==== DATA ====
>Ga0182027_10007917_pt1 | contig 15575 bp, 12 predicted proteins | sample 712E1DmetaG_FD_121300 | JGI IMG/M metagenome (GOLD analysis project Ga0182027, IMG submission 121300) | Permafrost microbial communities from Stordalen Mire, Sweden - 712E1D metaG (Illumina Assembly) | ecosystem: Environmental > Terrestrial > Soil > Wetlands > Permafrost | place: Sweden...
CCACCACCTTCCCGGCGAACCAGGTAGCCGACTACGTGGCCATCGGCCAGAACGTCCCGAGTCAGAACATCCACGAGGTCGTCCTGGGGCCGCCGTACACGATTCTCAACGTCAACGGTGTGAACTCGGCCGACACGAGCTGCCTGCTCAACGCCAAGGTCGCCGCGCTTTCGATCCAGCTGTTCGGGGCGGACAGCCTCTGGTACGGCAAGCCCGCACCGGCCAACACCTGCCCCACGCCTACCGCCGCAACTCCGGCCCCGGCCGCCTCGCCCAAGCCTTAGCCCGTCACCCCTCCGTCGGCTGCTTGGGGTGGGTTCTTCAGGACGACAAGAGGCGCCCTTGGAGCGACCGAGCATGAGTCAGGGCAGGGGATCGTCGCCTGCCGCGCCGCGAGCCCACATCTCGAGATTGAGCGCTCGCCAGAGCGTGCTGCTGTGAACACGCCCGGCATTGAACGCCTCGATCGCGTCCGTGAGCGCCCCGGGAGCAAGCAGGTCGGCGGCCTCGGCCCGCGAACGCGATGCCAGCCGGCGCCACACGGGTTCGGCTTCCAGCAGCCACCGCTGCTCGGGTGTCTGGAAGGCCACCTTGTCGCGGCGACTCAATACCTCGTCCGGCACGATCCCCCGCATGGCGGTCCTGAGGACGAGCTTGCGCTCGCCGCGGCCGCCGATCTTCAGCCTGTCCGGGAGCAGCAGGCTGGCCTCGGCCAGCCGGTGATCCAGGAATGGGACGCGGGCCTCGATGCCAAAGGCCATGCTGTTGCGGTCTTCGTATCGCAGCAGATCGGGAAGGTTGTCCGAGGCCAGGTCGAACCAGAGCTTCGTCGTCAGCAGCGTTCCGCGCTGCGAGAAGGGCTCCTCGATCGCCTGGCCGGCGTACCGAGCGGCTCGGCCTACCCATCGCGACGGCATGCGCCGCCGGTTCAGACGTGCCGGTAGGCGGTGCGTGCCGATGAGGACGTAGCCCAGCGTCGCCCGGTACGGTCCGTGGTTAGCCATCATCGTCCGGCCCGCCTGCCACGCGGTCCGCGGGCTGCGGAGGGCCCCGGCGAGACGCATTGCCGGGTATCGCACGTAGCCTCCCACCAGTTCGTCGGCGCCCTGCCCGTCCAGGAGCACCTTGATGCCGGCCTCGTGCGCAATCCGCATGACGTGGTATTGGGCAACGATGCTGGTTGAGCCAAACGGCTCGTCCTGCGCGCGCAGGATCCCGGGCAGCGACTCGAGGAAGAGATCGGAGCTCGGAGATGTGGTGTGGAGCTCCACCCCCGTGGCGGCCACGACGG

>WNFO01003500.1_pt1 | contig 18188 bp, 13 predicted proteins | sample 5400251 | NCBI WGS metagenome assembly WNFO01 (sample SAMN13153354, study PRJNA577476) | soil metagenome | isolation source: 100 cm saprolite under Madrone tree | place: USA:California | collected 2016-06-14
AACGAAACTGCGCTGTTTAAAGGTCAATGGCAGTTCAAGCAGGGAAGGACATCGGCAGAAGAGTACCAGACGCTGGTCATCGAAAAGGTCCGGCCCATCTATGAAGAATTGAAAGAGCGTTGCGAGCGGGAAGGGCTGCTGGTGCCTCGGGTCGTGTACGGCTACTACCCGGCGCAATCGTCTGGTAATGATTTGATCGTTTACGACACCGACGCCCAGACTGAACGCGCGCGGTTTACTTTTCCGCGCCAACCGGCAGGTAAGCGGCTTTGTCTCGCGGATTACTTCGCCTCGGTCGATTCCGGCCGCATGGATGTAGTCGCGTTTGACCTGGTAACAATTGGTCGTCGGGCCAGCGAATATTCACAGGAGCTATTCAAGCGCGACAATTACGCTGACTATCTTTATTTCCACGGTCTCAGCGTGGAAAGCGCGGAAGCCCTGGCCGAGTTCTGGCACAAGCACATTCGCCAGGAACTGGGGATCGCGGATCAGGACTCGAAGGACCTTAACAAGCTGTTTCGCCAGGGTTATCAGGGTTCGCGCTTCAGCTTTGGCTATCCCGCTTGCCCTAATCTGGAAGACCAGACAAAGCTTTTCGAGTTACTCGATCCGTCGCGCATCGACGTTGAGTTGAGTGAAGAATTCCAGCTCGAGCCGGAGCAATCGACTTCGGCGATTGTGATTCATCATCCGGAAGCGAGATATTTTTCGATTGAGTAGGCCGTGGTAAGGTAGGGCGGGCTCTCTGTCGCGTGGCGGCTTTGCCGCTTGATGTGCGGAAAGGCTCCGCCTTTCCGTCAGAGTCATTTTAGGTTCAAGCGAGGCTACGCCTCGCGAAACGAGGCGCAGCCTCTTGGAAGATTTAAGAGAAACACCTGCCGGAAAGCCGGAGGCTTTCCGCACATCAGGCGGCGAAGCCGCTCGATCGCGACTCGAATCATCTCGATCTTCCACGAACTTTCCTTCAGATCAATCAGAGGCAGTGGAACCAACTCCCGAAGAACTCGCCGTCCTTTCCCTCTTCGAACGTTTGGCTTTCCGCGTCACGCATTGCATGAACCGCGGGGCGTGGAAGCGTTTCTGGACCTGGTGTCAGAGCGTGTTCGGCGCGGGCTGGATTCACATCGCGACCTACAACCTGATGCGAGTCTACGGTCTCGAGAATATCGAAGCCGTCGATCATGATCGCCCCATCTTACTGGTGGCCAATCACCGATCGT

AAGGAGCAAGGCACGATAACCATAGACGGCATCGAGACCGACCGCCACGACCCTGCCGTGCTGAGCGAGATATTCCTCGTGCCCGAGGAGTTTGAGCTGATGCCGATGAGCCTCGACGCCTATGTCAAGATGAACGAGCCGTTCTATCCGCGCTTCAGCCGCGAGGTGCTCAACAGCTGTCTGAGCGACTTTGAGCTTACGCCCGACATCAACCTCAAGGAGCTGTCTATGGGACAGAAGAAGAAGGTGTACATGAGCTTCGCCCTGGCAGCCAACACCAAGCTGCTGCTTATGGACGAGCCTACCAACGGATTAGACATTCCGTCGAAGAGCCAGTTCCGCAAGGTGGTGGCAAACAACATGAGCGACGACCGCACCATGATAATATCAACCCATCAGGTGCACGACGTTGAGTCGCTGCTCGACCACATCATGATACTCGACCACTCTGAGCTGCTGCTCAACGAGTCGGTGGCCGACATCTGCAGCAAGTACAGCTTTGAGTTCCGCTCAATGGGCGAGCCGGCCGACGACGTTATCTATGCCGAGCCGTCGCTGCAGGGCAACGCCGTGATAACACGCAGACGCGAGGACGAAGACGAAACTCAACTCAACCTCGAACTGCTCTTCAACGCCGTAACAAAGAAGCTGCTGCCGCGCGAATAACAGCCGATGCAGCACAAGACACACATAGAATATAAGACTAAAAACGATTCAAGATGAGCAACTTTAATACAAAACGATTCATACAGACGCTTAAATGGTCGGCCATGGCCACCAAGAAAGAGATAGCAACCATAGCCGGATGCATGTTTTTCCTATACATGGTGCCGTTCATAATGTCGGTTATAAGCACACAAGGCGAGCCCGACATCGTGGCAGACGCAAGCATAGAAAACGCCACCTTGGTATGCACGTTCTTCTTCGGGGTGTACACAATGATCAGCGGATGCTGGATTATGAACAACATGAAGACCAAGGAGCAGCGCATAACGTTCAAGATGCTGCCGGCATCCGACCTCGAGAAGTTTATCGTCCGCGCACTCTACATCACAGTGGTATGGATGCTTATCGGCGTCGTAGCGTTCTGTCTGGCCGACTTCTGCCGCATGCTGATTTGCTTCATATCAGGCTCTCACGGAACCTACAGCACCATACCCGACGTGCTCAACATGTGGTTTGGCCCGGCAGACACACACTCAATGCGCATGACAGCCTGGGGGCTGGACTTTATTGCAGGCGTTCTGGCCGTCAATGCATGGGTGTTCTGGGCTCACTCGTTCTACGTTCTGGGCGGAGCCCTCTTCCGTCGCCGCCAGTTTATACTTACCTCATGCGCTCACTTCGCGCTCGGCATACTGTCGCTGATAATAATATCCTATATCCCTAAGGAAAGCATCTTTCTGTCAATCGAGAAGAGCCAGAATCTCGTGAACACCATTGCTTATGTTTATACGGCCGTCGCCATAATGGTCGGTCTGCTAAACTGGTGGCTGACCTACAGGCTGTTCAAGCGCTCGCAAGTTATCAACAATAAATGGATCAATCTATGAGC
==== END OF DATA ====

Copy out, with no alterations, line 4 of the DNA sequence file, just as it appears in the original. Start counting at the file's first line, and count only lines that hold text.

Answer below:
AACGAAACTGCGCTGTTTAAAGGTCAATGGCAGTTCAAGCAGGGAAGGACATCGGCAGAAGAGTACCAGACGCTGGTCATCGAAAAGGTCCGGCCCATCTATGAAGAATTGAAAGAGCGTTGCGAGCGGGAAGGGCTGCTGGTGCCTCGGGTCGTGTACGGCTACTACCCGGCGCAATCGTCTGGTAATGATTTGATCGTTTACGACACCGACGCCCAGACTGAACGCGCGCGGTTTACTTTTCCGCGCCAACCGGCAGGTAAGCGGCTTTGTCTCGCGGATTACTTCGCCTCGGTCGATTCCGGCCGCATGGATGTAGTCGCGTTTGACCTGGTAACAATTGGTCGTCGGGCCAGCGAATATTCACAGGAGCTATTCAAGCGCGACAATTACGCTGACTATCTTTATTTCCACGGTCTCAGCGTGGAAAGCGCGGAAGCCCTGGCCGAGTTCTGGCACAAGCACATTCGCCAGGAACTGGGGATCGCGGATCAGGACTCGAAGGACCTTAACAAGCTGTTTCGCCAGGGTTATCAGGGTTCGCGCTTCAGCTTTGGCTATCCCGCTTGCCCTAATCTGGAAGACCAGACAAAGCTTTTCGAGTTACTCGATCCGTCGCGCATCGACGTTGAGTTGAGTGAAGAATTCCAGCTCGAGCCGGAGCAATCGACTTCGGCGATTGTGATTCATCATCCGGAAGCGAGATATTTTTCGATTGAGTAGGCCGTGGTAAGGTAGGGCGGGCTCTCTGTCGCGTGGCGGCTTTGCCGCTTGATGTGCGGAAAGGCTCCGCCTTTCCGTCAGAGTCATTTTAGGTTCAAGCGAGGCTACGCCTCGCGAAACGAGGCGCAGCCTCTTGGAAGATTTAAGAGAAACACCTGCCGGAAAGCCGGAGGCTTTCCGCACATCAGGCGGCGAAGCCGCTCGATCGCGACTCGAATCATCTCGATCTTCCACGAACTTTCCTTCAGATCAATCAGAGGCAGTGGAACCAACTCCCGAAGAACTCGCCGTCCTTTCCCTCTTCGAACGTTTGGCTTTCCGCGTCACGCATTGCATGAACCGCGGGGCGTGGAAGCGTTTCTGGACCTGGTGTCAGAGCGTGTTCGGCGCGGGCTGGATTCACATCGCGACCTACAACCTGATGCGAGTCTACGGTCTCGAGAATATCGAAGCCGTCGATCATGATCGCCCCATCTTACTGGTGGCCAATCACCGATCGT